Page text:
Every time you pick up a business magazine, look at the agenda for a lean startup meetup, or listen to an interview with an entrepreneur, you hear people talking about how to land funding for your startup, hailing companies that have managed to secure investment as the holy grail of success.
But bootstrapping? Building a company that pays for itself from the beginning? Figuring out how to keep costs low when you’re starting out? It’s barely part of the conversation, even though most budding companies would be better off taking that approach.
Why have we glamorized borrowing and spending rather than bootstrapping and going truly lean? A column by Thomas Goetz in May’s Inc. Magazine (can’t find the link) goes so far as to suggest it’s smart to max out your credit cards and go into debt for your startup. Other founders, too, tell tales of how they used all their savings and ended up living on a friend’s couch… before finally striking it big. (We almost never hear about the entrepreneurs who fail to strike gold after depleting their savings and spending every investment dollar.)
Why are we telling aspiring entrepreneurs that this is a good idea? Especially when many companies are just that at the beginning… an idea. In early stages and beyond, it’s far smarter to do everything in your power NOT to seek funding. And while you’ll likely need to put some money into your big idea, certainly don’t spend your entire safety net. Instead, invest grit and time and energy, and work your butt off to create a freedom fund, even if it means earning for a while through another job.
For some startups, funding might be necessary, like when you’re building a physical product or the success of your idea relies on scaling quickly. Some young companies look to investors for leadership and experience, too. But for most of us, the conversation should be around how to build an awesome company without taking funding, not how quickly you can convince investors to give you cash. (Click to tweet this.)
Why do I advocate bootstrapping over seeking funding?
Because for all the things you gain when investors decide to back your company, here’s the big thing you lose: autonomy. That idea that’s been your baby from the beginning now belongs to someone else, too. And while they might not quite be willing to stay up all night feeding it, they’ll probably want to make sure you’re staying up all night working on it. They have a stake in your success. This not only means a loss of control; it also results in a wee bit (read: crushing pile) of pressure.
Bootstrappers only have to answer to themselves and their clients/customers/users, which means more freedom to create what really matters to you. Unfortunately, you’ll have to deal with some players in the entrepreneurship community who think you’re not the real deal because you’re not spending other people’s money. This school of thought is inaccurate: my company works with a number of startups, some funded and others bootstrapped, and the funded startups are no more of the real deal than the bootstrapped ones.
Here’s why: because they figure out how to make money, and they figure it out quickly. Isn’t that the goal of every company? Sure, some companies aim to make a difference in the world or look to scale without bringing in revenue initially so they can grow big enough to sell (and hopefully make a bigger profit). But a company isn’t really successful if it can’t figure out how to bring in cash — and bootstrapped companies that succeed figure out how to make that cash pretty early on.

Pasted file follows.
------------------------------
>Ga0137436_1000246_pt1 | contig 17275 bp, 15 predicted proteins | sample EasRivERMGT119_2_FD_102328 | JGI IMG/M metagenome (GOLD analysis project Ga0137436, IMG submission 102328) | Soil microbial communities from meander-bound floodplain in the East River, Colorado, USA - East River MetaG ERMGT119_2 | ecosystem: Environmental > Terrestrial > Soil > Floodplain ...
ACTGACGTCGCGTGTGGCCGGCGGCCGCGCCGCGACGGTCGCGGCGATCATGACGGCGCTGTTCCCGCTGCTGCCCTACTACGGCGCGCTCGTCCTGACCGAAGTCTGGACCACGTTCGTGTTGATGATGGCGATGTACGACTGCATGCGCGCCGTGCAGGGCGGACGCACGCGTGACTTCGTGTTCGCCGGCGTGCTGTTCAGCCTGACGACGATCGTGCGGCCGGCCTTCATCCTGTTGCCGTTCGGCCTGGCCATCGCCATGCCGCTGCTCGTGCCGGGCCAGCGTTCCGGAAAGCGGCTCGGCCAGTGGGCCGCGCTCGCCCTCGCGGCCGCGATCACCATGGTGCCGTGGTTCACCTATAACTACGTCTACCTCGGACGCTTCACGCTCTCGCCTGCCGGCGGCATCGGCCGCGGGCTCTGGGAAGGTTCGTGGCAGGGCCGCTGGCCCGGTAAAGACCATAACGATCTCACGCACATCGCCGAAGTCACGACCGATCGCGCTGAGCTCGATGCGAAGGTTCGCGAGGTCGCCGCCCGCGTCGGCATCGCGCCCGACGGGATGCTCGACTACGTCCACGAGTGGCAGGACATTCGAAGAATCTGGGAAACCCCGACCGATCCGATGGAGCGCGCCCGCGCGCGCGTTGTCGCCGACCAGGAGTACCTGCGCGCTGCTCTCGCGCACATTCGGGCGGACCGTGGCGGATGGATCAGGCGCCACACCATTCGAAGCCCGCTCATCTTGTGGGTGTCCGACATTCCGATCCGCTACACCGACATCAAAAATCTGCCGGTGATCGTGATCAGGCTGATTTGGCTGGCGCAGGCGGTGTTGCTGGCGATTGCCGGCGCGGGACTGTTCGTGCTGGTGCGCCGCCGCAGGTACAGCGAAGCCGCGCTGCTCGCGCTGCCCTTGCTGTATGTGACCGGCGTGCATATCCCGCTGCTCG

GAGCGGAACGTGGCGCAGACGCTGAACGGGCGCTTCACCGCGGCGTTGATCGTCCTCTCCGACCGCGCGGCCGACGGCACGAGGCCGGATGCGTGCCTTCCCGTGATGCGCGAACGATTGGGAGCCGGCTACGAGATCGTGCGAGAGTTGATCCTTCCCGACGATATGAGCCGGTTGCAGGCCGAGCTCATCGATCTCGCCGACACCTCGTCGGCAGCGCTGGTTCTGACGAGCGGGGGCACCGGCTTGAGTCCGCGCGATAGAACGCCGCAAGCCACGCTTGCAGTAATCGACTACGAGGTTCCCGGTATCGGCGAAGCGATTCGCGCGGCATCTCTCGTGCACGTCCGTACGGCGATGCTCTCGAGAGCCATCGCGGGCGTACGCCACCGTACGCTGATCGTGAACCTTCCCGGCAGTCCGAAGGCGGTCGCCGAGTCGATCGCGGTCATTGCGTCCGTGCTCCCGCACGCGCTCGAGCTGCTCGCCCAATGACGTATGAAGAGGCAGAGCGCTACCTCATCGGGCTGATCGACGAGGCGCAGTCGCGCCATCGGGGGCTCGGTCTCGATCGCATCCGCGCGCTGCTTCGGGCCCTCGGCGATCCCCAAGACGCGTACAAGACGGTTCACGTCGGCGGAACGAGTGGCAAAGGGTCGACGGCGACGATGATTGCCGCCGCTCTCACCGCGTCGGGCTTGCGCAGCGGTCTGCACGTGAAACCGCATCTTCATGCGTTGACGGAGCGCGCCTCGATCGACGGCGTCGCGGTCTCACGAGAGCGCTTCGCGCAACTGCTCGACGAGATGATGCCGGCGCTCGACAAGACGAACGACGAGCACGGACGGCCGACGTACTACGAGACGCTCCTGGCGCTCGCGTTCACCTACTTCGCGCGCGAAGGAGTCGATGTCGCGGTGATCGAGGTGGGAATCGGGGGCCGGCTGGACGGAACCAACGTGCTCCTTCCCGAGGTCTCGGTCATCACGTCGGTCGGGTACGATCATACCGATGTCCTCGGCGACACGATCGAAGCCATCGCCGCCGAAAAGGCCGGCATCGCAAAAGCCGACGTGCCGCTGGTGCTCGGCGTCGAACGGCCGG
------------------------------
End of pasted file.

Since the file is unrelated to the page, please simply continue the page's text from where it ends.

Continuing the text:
To be fair, entrepreneurs who fall into one camp or another often have different goals. Founders of startups seeking funding are usually looking to build a business that turns into an empire, one that acquires other businesses or perhaps is acquired itself. Bootstrappers, however, are sometimes, though not always, lifestyle entrepreneurs.
I founded my content marketing business, for example, not because I wanted to create a company I could eventually sell (although I see now how that could be a possibility eventually), but because I wanted a business that would support my life. That doesn’t mean my team and I don’t work hard — but we believe you can work hard and do amazing work while prioritizing family, health and/or travel.
These two groups — seeking funding verses bootstrapped — typically behave differently, with one plowing ahead, hiring and pushing itself to become a growth company (which has advantages and disadvantages), the other growing more conservatively depending on how quickly revenue is coming in (also for better or for worse). I’ve taken the second route, adding to my team — now 10 part-timers — as revenue increased.
Businesses like ours tend to hum quietly in the background, often earning hundreds of thousands of dollars of revenue a year or more (and creating jobs!) while startup entrepreneurs take the stage. But I wonder, which type of business has a higher rate of success? A bit of research led me to this article in The Wall Street Journal, which reads:
Overall, non-venture-backed companies fail more often than venture-backed companies in the first four years of existence, typically because they don’t have the capital to keep going if the business model doesn’t work, Harvard’s Mr. Ghosh says. Venture-backed companies tend to fail following their fourth years—after investors stop injecting more capital, he says.
Apparently, you’re more likely to succeed if you do get funding. But look who does better long term: those of us who bootstrap.
So stay lean, and chase investors only as a last resort. It’s a far cry from the get-funding-now mentality that’s so pervasive in today’s startup culture, but it might just make you more successful and happier in the long run.